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Iraqi Forces Say They Have Seized Hatra Antiquities Site

Hatra is believed to have been built in the second or third century BC by the Seleucid Empire. IS militants destroyed it along with other major historical sites in and around Mosul after seizing much of northern Iraq in the summer of 2014.

PTI

Updated:April 26, 2017, 10:16 PM IST
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Iraqi Forces Say They Have  Seized Hatra Antiquities Site
Iraqi security forces members sit in a military vehicle in Iraq. (Representative Image)
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Baghdad: Iraqi paramilitary forces said on Wednesday that they have captured Hatra, a 2,000-year-old historical site near the northern city of Mosul, where US-backed forces have been battling the Islamic State group for months.

Karim al-Nouri, a spokesman for the state-sanctioned force made up mainly of Shiite militias, told state TV they captured the UNESCO world heritage site and were around three kilometres from a nearby town with the same name, without providing further details.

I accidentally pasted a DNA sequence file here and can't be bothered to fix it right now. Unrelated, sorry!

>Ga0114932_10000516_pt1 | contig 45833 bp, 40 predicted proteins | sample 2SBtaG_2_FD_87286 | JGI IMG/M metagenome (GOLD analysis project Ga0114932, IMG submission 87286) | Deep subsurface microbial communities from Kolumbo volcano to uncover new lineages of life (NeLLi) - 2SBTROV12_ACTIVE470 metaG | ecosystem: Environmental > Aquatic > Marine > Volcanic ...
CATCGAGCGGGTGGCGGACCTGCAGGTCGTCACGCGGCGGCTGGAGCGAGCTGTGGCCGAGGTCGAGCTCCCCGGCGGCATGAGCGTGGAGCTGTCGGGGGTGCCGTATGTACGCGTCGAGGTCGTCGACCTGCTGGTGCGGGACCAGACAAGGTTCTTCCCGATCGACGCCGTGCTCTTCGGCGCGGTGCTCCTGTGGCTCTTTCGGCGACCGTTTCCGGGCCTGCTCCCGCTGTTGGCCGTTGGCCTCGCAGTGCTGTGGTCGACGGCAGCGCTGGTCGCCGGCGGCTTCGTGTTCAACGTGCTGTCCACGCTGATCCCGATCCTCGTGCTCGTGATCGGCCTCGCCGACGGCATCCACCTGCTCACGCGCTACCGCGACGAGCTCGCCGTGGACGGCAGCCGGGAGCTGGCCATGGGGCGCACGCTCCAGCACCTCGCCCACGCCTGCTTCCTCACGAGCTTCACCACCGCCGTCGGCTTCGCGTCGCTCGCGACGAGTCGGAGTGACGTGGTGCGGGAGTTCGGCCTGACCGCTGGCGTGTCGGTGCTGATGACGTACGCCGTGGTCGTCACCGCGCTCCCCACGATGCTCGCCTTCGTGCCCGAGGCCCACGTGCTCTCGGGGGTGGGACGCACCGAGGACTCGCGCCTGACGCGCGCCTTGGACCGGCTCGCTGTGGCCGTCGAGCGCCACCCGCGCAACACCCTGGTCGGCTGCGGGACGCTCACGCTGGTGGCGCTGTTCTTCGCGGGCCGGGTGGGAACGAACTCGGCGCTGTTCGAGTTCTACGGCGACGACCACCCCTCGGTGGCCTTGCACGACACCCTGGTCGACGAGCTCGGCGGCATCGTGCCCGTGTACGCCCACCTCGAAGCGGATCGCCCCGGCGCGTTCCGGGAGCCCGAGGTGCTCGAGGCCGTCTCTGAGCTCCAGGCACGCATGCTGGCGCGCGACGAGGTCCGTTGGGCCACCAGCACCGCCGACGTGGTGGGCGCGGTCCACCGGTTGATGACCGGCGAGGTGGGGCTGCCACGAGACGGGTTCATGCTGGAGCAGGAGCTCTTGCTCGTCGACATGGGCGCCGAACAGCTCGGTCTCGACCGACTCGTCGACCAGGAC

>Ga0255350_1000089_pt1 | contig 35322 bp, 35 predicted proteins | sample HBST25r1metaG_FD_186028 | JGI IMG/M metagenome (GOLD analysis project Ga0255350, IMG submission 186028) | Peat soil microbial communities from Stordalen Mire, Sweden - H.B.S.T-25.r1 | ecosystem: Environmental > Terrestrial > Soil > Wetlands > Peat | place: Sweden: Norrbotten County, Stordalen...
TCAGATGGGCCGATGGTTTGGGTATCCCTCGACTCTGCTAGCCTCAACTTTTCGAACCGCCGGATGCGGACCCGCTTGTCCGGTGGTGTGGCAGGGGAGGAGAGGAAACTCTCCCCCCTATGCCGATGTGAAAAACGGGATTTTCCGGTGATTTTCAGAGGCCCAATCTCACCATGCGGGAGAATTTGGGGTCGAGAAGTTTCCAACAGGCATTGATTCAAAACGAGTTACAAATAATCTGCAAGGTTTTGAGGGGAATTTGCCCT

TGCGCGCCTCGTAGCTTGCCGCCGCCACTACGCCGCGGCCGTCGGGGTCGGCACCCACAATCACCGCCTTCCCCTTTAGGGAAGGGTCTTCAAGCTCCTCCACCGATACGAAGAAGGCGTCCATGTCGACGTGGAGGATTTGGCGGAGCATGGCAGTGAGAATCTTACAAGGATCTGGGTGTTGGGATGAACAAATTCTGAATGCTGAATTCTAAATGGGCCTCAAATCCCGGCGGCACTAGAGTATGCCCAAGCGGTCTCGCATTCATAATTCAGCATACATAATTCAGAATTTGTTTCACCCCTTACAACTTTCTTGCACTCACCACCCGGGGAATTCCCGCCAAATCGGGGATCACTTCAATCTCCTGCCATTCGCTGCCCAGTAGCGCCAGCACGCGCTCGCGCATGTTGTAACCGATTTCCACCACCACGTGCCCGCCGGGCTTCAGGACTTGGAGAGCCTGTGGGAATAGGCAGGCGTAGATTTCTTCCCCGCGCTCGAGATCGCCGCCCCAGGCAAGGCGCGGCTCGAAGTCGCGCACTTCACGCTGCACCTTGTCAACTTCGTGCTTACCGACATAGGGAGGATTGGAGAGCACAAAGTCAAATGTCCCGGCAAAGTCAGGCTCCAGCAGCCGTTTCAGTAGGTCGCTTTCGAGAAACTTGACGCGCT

Iraqi forces often claim to have driven IS from areas that are still far from secure, or that quickly fall back into the militants' hands.

Hatra is believed to have been built in the second or third century BC by the Seleucid Empire. IS militants destroyed it along with other major historical sites in and around Mosul after seizing much of northern Iraq in the summer of 2014.

The extremist group believes antiquities promote idolatry, though it is also believed to sell artifacts on the black market to fund its operations.

In April 2015, IS released a video showed the extremists smashing sledgehammers into Hatra's walls and firing assault rifles at priceless statues. At one point, the video showed a militant on a ladder using a sledgehammer to bang repeatedly on the back of a carved face until it crashed to the ground and broke into pieces.

Hatra, located some 110 kilometres southwest of Mosul, flourished during the first and second centuries as a religious and trading centre. It was a large, fortified city during the Parthian Empire and capital of the first Arab kingdom.

The site is said to have withstood invasions by the Romans in AD 116 and AD 198 thanks to its high, thick walls.

The ancient trading centre was surrounded by more than 160 towers. At its heart were a series of temples with a grand temple at the centre - a structure supported by columns that once rose to 100 feet.

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